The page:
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Aug 23rd
Home Columns Unsolicited Advice Secretary of State Rice Starts "Baseball Diplomacy"
Secretary of State Rice Starts "Baseball Diplomacy" PDF Print E-mail
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Columns - Unsolicited Advice
Thursday, 16 August 2007 05:08

Unsolicited Advice: Reinventing America"

On July 29, 2007, I wrote about "Baseball Diplomacy" in my column "Unsolicited Advice: Reinventing America." If you want to read it again, please just click on this link

Exactly 15 days later, Secretary Condoleezza Rice announced the appointment of Baseball Great and Hall of Famer Cal Ripken, Jr., as Special Sports Envoy of the United States.

I directed my column to Bill Richardson, a former American ambassador to the United Nations. He is now the governor of the Great State of New Mexico and an aspirant for the Democratic Party nomination for President. I sent Governor Richardson’s campaign office a copy of the said column by e-mail and by fax. But his office never even acknowledged receipt of, or much more sent thanks for, my suggestion.

Well, now that Secretary of State Rice has launched the beginning of "Baseball Diplomacy," perhaps Mr. Richardson and all the presidential aspirants would take note of it.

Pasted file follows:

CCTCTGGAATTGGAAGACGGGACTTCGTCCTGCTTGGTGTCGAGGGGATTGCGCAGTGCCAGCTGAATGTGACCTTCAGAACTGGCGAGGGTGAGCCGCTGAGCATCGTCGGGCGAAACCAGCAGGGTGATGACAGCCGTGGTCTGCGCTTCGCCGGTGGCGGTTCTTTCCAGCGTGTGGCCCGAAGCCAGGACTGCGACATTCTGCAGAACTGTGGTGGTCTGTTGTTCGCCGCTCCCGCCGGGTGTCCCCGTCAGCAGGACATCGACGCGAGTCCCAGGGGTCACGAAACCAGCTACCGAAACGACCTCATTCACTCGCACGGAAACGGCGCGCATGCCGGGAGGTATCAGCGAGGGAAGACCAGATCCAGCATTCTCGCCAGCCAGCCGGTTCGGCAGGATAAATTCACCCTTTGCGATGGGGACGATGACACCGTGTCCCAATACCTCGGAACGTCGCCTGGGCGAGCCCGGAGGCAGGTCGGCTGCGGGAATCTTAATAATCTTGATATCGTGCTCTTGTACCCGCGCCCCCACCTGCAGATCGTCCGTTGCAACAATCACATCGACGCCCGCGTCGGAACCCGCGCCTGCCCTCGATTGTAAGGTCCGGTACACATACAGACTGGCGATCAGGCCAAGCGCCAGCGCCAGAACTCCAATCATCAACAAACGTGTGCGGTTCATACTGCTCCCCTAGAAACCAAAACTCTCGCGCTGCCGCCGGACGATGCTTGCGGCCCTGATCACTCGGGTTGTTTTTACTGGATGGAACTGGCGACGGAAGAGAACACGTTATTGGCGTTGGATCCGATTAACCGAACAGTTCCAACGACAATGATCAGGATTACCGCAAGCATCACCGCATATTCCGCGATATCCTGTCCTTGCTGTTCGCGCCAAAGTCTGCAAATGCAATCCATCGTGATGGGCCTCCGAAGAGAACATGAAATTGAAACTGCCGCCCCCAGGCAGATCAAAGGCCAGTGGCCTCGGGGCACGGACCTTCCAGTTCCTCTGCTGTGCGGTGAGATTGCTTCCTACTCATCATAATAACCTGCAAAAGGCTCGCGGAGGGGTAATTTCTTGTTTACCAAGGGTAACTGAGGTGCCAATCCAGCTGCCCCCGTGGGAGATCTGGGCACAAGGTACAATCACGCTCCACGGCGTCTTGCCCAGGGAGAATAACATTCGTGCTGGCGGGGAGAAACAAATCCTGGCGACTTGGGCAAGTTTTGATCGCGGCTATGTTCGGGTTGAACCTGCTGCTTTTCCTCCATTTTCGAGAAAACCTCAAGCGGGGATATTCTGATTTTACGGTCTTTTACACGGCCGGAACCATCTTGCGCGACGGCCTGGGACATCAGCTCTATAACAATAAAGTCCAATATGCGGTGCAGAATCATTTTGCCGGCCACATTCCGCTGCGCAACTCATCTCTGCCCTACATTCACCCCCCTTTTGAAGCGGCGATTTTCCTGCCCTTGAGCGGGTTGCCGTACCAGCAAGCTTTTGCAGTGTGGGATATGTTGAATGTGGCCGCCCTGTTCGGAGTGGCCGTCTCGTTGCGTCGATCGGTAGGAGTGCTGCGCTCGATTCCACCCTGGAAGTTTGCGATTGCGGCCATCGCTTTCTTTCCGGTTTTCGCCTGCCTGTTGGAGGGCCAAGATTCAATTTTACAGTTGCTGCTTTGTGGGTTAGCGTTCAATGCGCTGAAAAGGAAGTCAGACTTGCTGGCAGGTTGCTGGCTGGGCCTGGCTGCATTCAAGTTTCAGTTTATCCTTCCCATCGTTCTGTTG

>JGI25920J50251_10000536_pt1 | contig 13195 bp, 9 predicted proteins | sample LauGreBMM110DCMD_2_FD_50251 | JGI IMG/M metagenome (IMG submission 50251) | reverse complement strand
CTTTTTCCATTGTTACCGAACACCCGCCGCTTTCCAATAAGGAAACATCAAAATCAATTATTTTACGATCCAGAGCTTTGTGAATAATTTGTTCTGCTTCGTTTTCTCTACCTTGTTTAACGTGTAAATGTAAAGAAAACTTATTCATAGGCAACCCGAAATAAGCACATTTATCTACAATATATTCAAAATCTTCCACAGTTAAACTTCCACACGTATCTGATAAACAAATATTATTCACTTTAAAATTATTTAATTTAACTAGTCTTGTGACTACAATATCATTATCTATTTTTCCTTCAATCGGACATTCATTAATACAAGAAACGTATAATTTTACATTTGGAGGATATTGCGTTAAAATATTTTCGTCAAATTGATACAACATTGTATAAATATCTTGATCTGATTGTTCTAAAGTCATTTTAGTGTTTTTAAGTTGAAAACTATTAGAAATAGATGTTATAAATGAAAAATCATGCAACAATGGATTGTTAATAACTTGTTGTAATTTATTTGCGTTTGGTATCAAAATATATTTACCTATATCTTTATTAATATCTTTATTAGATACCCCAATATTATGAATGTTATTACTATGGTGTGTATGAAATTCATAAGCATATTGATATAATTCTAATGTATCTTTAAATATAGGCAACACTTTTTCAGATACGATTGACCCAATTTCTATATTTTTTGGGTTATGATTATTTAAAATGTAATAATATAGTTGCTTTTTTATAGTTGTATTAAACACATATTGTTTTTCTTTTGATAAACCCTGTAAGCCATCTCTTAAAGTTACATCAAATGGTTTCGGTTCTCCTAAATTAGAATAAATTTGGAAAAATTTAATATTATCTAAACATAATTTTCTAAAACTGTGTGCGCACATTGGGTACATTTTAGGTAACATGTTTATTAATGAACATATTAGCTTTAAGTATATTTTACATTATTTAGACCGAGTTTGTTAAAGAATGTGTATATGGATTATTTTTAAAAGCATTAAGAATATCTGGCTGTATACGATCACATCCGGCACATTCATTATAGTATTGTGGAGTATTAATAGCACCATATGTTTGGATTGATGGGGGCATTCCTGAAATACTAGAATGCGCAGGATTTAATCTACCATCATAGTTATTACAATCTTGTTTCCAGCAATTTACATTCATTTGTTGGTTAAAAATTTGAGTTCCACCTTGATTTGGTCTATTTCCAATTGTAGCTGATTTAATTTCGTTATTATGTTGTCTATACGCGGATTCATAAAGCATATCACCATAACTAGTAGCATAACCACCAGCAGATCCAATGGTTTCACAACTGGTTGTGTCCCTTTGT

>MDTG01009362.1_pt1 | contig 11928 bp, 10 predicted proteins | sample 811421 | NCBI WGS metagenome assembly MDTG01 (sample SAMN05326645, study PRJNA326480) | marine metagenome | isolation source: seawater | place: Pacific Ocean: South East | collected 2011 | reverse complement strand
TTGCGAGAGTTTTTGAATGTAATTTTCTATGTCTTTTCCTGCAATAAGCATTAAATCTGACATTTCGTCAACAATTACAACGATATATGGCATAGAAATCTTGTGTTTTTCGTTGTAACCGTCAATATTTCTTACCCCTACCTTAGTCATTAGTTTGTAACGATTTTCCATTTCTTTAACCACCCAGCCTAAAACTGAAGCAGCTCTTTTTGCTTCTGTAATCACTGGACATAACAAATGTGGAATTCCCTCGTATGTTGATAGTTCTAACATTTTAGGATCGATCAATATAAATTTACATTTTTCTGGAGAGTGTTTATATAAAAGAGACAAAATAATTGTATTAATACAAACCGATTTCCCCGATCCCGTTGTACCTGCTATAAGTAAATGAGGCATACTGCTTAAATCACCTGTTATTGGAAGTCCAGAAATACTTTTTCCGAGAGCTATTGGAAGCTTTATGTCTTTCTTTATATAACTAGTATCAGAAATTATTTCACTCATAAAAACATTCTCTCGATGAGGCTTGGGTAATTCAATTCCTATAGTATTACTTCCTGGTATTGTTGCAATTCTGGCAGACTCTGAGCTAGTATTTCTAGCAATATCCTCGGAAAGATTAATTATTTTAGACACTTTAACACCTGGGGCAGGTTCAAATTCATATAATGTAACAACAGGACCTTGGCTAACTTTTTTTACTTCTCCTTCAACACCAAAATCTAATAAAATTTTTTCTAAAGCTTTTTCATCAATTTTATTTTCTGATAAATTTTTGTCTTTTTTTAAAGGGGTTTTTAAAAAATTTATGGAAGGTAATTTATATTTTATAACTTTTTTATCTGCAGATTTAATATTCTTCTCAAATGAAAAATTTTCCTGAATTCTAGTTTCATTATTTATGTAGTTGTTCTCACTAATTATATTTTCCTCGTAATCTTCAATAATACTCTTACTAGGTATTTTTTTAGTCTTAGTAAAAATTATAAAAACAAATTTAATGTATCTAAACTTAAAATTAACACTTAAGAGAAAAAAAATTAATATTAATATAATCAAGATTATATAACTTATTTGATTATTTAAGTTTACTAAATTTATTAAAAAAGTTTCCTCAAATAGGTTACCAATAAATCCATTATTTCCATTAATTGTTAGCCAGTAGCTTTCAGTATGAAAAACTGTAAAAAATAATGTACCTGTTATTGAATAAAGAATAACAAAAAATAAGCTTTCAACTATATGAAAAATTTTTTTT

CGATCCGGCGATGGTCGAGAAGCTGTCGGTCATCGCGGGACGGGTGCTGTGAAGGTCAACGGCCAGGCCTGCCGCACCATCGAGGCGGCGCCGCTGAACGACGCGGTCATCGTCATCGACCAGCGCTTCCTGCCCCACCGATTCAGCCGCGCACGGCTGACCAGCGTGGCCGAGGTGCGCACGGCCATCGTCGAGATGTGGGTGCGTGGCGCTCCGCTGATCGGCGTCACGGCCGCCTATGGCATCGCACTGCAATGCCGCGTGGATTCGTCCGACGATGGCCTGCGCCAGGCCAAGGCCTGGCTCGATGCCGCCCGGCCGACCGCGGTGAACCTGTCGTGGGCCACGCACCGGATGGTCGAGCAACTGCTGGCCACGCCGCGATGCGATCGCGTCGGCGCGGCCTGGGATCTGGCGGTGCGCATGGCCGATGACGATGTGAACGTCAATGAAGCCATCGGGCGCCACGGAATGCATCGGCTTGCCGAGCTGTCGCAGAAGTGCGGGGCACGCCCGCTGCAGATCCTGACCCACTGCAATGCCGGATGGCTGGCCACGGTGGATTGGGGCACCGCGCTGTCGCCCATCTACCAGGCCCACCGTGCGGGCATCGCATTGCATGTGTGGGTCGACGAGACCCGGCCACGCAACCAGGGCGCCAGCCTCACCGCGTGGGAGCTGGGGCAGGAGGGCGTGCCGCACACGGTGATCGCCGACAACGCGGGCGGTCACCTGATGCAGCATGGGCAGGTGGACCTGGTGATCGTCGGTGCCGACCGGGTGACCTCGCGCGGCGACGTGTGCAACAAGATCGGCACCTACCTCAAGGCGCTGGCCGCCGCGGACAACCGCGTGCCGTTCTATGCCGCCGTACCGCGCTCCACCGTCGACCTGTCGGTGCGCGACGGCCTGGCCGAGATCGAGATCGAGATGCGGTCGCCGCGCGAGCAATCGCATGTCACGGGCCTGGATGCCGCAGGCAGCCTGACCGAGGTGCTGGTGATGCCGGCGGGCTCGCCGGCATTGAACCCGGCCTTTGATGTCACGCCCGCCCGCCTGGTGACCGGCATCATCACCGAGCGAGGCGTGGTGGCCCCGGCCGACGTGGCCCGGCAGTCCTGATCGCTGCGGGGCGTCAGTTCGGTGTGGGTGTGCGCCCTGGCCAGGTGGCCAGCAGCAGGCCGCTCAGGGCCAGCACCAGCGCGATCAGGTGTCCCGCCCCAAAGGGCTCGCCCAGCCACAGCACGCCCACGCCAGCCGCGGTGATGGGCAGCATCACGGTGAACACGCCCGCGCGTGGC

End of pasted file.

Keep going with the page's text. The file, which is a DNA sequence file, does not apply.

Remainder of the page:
Here are the excerpts from Secretary Rice’s remarks and those of Under Secretary for Public Diplomacy and Public Affairs Karen Hughes and Mr. Ripken.

To view a video coverage, please just click on this link

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UNDER SECRETARY HUGHES: Well, good morning. I want to thank you all for joining us for the announcement of our second American public diplomacy envoy, someone whose character and great achievements will help us share the best of America with the rest of the world. When we created the American public diplomacy envoy position last year, it was part of a larger effort to encourage our fellow Americans from all walks of life -- business, sports, academia, nongovernment, community and faith-based organizations to join in America's public diplomacy efforts . . .

Growing up, one of the enduring American lessons that my own parents taught me was that in this land of opportunity, you can achieve anything if you are willing to work hard for it. The envoy we announce today embodies that spirit of hard work, perseverance and great achievement. And as the mother of a young man who played baseball, I think I can speak for many parents in expressing my gratitude for his positive and powerful example. To announce our new envoy, I’m pleased to welcome our Secretary of State Condoleezza Rice.